Vocational Rehabilitation

Mitch said, “Immediately following my confirmed diagnosis of having low vision, a Lighthouse Guild social worker followed up with me and arrived for a home visit. She arrived with a goodie bag that included writing pads with large, spaced lines; markers; a talking clock with the date and time; a watch with large numbers; a calendar with enlarged numbers; and other helpful items.”

Orientation and Mobility Training

The next step was for a Lighthouse Guild Orientation and Mobility Instructor to come to Mitch’s home to train him on using the white cane.

Mitch said, “I was scared to death being out on the streets without the cane. Being in New York City, as soon as you cross the street you are a target. I wanted that cane, and I wanted it badly and right away. I was operating under the mistaken impression that drivers, on seeing me with a cane, would know that I can’t see them, and it might help to protect me.”

Mitch thought he would need to travel to Lighthouse Guild for the white cane training. However, when he heard from former Senior Orientation and Mobility Instructor Carol Moog, she informed him that she would be coming to him. Mitch said, “Carol arrived at my home and took me through all the possible scenarios so I could master my skills when using the white cane. She took me up and down the stairs in my house and down all the streets in my neighborhood that I normally walk. We rode the bus, maneuvered the curbs and street crossings, and more. She was an excellent teacher, and I got the distinct impression that Carol is someone who really loves the work that she does.”

Mitch shares that during the training, he learned the eclectic needs for crossing the street — to only cross the street when the light turns green and not when the light is already green, and how to establish ownership of the crosswalk. Mitch said, “I think of Carol as being similar to a traveling ambassador for Lighthouse Guild and for the visually impaired of New York City since the majority of her work is on the road, and she is in three to four different neighborhoods a day.”

Advice for Someone Recently Diagnosed with a Vision Loss

Mitch said, “I would say don’t expect people to defer to you in any way, and you’ve got to go to Lighthouse Guild because there are things they can give you that can help you to maximize your vision. You are not going to make it on your own, and you should not give up and think this is what my situation is and that nothing is going to help. If I could sum things up, I would say I’m a writer, and I have continued to write. I’m a film critic, and I continue to watch films and write about them, despite the difficulties and limitations, but I’ve found ways to get around. If you have low vision, there are things out there that are available to you, and if you go to the Lighthouse Guild, I’m certain that everyone else will receive the same treatment I received.”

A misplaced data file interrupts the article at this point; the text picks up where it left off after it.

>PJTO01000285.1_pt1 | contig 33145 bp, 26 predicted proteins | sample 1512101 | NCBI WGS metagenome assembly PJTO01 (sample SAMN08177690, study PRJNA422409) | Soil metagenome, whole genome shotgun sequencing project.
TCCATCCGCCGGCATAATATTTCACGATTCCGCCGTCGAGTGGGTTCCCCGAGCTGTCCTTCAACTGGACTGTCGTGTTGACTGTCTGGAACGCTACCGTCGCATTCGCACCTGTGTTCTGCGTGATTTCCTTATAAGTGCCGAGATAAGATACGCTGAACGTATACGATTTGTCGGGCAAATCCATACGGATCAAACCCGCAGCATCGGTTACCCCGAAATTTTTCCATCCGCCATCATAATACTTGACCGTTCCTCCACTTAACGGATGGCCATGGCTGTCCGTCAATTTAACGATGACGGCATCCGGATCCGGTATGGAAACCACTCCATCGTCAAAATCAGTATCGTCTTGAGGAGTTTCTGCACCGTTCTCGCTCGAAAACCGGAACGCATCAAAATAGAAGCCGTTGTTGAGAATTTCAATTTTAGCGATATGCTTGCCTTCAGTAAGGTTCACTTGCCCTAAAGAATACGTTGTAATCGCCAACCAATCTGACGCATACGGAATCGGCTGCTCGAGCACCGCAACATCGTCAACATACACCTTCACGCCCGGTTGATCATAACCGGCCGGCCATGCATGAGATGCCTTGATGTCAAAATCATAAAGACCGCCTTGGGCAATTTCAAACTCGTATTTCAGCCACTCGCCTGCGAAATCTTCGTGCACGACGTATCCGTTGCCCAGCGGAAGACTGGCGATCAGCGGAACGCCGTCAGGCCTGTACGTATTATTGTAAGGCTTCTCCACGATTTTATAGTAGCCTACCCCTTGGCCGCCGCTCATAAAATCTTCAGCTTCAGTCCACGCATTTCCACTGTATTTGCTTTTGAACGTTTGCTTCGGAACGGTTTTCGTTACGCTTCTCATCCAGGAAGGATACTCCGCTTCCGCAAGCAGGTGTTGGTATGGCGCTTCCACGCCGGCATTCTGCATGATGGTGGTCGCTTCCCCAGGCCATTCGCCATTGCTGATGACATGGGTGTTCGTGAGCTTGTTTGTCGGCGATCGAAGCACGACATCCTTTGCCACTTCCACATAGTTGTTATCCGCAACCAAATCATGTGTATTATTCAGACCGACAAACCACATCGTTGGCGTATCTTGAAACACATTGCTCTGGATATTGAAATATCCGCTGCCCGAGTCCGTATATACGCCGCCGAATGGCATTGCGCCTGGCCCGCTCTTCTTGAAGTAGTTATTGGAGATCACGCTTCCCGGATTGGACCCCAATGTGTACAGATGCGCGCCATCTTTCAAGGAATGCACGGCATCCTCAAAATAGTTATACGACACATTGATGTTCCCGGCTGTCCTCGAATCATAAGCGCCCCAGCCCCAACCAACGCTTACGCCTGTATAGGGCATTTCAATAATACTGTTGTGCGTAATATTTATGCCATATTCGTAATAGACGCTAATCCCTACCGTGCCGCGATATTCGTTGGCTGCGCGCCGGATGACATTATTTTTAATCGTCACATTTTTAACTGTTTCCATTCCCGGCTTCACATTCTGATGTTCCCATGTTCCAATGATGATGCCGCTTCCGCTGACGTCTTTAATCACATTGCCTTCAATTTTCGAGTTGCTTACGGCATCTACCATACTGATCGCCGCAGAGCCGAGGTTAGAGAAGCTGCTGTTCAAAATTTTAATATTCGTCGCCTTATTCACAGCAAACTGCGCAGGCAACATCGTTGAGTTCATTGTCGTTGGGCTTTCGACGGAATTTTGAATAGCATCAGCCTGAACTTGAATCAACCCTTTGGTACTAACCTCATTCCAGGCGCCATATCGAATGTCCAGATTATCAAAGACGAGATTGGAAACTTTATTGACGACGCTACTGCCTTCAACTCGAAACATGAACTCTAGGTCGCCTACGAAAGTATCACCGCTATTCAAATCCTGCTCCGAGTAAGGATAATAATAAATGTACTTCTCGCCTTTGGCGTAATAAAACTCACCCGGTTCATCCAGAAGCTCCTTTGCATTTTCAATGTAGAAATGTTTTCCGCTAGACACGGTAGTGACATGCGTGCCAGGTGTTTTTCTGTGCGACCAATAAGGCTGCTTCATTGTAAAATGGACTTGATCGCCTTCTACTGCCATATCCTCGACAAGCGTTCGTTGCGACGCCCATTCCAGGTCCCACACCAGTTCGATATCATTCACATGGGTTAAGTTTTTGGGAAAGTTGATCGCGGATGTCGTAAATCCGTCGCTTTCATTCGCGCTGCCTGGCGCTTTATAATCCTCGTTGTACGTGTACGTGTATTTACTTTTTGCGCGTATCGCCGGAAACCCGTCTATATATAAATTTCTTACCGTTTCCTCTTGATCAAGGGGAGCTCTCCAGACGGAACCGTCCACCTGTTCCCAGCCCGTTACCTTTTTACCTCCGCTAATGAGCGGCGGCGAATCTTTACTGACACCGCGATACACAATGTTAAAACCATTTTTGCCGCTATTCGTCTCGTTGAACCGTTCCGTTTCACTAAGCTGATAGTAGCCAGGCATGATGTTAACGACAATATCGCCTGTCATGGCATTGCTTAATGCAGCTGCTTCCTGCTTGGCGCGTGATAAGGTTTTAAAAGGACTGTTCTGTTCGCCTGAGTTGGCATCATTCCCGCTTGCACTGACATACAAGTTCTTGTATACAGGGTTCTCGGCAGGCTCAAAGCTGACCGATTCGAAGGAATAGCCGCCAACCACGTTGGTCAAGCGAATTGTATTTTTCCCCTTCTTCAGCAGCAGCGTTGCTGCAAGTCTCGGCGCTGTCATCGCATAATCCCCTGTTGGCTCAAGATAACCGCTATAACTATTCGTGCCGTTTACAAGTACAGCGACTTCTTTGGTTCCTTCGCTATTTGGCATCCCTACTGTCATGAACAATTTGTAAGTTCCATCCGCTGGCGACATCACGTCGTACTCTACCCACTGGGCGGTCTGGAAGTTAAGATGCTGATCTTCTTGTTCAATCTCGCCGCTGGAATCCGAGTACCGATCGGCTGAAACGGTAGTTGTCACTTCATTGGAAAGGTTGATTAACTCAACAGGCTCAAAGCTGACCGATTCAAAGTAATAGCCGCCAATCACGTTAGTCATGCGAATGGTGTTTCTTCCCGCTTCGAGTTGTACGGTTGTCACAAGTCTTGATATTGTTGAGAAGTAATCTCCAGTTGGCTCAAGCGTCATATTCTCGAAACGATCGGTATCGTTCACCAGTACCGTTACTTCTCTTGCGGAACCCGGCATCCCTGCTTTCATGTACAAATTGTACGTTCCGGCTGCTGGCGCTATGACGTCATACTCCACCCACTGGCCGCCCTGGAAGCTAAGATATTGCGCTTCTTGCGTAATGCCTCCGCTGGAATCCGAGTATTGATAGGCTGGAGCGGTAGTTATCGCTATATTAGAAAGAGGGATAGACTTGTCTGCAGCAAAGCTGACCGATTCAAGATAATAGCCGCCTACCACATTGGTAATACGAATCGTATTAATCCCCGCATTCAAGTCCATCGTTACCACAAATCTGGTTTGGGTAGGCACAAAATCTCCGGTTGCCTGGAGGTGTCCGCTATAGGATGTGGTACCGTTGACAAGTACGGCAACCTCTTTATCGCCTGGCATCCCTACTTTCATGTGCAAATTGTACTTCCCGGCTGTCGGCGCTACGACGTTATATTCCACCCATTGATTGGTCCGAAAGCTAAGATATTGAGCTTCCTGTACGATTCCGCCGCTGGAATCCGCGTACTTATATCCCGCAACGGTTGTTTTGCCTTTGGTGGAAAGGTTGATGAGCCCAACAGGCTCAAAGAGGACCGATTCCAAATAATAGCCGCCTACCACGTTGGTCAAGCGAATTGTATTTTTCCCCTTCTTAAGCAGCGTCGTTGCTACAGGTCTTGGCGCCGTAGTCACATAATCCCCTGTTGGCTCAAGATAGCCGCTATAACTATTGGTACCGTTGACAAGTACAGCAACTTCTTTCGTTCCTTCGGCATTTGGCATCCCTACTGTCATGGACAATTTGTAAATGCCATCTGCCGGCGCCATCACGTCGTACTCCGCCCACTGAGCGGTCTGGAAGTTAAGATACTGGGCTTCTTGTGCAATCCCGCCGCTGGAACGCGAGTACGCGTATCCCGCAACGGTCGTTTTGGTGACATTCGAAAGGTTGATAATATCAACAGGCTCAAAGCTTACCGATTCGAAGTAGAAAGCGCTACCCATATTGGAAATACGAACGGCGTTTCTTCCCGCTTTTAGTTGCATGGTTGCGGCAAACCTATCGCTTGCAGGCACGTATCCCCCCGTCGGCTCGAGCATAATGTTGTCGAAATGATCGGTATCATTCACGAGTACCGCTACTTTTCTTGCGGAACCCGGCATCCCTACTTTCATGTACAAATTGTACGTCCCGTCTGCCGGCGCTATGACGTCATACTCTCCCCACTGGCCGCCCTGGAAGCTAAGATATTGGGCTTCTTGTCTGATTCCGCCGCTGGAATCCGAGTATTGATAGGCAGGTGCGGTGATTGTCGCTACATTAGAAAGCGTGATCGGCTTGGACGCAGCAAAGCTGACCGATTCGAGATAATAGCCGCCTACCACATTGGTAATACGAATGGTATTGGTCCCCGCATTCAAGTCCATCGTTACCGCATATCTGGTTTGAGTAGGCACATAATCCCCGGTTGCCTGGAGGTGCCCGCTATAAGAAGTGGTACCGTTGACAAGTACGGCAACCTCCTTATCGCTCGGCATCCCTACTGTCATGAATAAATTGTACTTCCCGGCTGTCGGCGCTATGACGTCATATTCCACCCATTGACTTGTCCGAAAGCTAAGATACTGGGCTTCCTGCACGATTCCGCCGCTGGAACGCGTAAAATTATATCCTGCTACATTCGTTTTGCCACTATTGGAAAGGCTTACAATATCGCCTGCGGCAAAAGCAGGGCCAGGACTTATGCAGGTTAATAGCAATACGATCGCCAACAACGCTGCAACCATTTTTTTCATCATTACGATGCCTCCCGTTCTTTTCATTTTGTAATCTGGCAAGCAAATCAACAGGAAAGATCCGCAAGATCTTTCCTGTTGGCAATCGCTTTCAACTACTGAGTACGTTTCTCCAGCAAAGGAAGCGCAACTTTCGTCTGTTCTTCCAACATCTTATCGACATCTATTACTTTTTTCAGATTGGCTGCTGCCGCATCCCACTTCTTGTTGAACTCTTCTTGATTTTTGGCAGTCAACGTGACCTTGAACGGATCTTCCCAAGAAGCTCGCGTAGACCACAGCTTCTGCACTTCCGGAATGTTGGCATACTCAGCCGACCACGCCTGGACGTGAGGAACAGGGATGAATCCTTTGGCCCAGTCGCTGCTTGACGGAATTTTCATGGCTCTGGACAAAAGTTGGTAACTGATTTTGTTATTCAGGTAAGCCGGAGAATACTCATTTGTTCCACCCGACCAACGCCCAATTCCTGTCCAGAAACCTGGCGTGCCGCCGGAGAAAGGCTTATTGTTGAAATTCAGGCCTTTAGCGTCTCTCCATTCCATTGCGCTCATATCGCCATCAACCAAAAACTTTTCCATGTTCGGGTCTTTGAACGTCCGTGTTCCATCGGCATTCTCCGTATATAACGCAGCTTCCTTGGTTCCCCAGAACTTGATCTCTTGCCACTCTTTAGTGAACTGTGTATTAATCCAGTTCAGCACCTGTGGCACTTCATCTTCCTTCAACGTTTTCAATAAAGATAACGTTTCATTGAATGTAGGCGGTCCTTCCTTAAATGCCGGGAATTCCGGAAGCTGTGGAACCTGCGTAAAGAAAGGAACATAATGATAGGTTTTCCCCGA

“In my time receiving vision care from Lighthouse Guild, they have shown me that something as simple as my vision, which seemed like I was seeing through fog, provided me with glasses that cut through that fog. Who’d have thought it? In my limited time going to Lighthouse Guild, everybody there had something for me.”

Mitch Looks to the Future. Mitch’s essay, “The Blind Man,” was recently published on His articles have appeared in The New York Times, The New York Review of Books, Cineaste, Foreign Affairs, and many other publications. He is currently writing a biography of the French-language novelist and political figure Victor Serge that will be published by Pluto Press in 2024. He had two books appearing in the summer of 2023, adding to the dozen he has already published. He is also a percussionist and played the role of Pierre Langevin in the film The Days of the Commune